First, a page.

As use of bold, adventurous flavours and fresh ingredients expands across healthcare foodservice, and we strive to meet our guests’ cultural preferences, two cuisines in particular—Cuban and Southeast Asian —are ideal choices for invigorating menus.
According to a 2015 report from Technomic Inc., Cuban cuisine is trending in healthcare foodservice. With their full-flavoured pan-Latin fare, Cuban dishes offer abundant variety. Southeast Asian cuisine’s profusion of fresh vegetables, herbs, citrus and contrasting textures, is inherently healthful and has broad appeal. Both cuisines are highly adaptable, which lets you use products already on hand. Just swap in seasonal produce and change up proteins to keep menus interesting.
“Baby boomers may well be the first generation that demands international cuisine,” says Bob Moulson, RD of the Milton, Ontario-based Gordon Food Service® Nutrition Resource Centre. “There is keen interest in mainstream dishes from around the globe.”
Gordon Food Service Corporate Consulting Chef Gerry Ludwig, CEC, agrees. “Within healthcare—and long-term care, specifically—diners are increasingly more sophisticated,” he says. “They’re looking for more variety, complex flavours and inspired dishes that go beyond comfort cuisine.”
Incorporating a wide variety of vegetables into a healthcare foodservice diet is often challenging. Not with bowls. On-trend and nutritious, bowls are ideal vehicles for menuing Cuban and Southeast Asian cuisines. And they make it easy to create multiple combinations of healthy and flavourful elements.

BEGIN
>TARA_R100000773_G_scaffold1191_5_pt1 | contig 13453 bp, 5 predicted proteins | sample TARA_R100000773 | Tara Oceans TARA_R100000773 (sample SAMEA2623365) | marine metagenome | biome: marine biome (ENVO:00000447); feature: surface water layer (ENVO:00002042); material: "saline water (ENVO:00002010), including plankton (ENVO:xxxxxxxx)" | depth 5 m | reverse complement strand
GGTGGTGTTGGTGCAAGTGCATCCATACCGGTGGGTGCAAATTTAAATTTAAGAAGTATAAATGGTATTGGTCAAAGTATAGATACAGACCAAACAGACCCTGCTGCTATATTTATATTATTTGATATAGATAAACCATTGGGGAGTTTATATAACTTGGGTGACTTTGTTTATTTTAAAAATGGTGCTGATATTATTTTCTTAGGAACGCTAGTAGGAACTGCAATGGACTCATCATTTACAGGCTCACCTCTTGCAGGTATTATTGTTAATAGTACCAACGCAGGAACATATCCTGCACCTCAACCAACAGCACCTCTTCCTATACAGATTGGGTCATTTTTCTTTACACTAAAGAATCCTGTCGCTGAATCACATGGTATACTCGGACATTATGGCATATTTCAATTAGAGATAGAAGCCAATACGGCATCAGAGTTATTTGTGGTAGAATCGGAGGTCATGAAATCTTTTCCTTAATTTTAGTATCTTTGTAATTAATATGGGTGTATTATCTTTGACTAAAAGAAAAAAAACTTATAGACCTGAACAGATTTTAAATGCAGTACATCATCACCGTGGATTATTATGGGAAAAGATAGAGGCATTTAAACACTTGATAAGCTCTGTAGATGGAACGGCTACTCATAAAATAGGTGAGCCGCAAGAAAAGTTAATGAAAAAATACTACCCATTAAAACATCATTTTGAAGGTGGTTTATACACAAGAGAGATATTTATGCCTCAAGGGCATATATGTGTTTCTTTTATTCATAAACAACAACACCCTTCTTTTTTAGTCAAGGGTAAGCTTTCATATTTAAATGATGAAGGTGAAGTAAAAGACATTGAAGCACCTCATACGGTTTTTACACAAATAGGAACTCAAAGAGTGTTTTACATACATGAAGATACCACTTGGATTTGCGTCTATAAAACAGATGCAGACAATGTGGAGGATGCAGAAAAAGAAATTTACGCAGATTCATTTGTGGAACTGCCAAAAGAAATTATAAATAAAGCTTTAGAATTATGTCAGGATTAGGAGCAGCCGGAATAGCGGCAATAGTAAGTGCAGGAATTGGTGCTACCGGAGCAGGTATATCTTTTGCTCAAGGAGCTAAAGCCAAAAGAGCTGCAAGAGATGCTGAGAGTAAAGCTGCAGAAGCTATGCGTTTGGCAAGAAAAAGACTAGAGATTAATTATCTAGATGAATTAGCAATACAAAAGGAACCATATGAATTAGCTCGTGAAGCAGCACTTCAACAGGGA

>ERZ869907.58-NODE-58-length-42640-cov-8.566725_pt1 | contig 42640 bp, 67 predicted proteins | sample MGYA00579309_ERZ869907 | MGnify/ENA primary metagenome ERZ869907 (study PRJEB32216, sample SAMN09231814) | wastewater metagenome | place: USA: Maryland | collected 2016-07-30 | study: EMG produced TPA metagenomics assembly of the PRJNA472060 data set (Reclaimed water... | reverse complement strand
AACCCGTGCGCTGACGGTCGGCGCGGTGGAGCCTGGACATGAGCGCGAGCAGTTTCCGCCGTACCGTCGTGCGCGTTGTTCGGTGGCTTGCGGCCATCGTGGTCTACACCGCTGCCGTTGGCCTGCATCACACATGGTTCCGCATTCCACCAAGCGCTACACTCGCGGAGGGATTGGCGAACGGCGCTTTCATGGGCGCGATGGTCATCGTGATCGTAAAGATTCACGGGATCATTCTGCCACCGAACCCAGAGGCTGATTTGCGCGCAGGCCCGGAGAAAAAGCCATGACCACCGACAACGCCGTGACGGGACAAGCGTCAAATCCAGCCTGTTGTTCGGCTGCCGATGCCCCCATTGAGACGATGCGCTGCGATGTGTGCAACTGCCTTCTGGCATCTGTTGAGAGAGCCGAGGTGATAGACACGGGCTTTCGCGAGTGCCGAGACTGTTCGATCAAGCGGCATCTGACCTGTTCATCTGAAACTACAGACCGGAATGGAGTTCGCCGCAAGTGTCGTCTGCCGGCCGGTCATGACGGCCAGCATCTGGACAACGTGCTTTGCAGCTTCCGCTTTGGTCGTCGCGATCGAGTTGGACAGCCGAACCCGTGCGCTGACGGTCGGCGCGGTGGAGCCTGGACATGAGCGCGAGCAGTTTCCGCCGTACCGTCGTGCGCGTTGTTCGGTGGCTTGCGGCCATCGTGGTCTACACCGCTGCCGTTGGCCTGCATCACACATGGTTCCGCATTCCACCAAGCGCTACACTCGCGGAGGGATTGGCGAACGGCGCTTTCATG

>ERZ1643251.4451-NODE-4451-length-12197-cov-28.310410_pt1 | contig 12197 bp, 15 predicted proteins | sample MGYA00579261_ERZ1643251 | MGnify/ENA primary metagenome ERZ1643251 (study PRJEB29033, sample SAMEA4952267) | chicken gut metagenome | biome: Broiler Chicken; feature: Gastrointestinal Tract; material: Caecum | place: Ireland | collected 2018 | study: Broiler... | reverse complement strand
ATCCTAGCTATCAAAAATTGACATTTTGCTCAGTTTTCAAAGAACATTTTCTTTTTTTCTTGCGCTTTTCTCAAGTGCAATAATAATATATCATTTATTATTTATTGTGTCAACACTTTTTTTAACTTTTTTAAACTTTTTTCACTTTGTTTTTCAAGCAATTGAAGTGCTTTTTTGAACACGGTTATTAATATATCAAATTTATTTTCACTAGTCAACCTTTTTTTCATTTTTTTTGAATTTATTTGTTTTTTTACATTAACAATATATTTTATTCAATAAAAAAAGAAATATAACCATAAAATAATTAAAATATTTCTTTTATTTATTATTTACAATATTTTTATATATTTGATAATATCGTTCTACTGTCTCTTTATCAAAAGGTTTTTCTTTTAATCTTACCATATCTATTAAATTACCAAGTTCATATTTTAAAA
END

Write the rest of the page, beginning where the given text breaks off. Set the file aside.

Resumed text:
Take a modular approach: Layer noodles, rice or whole grains with an assortment of toppings—grilled chicken, roast pork, shrimp and whatever veggies are on hand. A colourful Cuban-inspired bowl with plenty of eye appeal, for example, could contain brown rice topped with slow-simmered black beans, queso fresco, roast pork and vegetables escabeche (quick pickles) or fresh avocado. A Korean beef rice bowl, with stir-fried sesame beef, zucchini, carrots and spinach packs a nutritional punch with familiar, craveable flavours. Cross-utilization is a snap—grilled chicken, roast pork or sizzling shrimp fit with either cuisine, as do fresh herbs, rice and quick-pickled veggies.
Global sandwiches are an attractive option for lunch, grab and go, catering and snacks. Vietnamese bahn-mi sandwiches are spot-on satisfying and provide great opportunity for innovation. While the traditional filling is chilled sliced pork, you could also use warm pulled pork or grilled chicken. Fresh herbs and pickled julienned veggies add crunch and contrast.
Use the same bahn-mi roll to create a Cuban-inspired sandwich. Layer meat proteins such as braised chicken tinga, pork carnitas or beef barbacoa with some combination of lettuce, tomatoes, salsa, sour cream, avocado, refried beans, roasted peppers, shoestring potatoes and/or melting cheeses for sandwiches that overflow with flavour and serve as significant competitive differentiators, especially in cafeteria settings.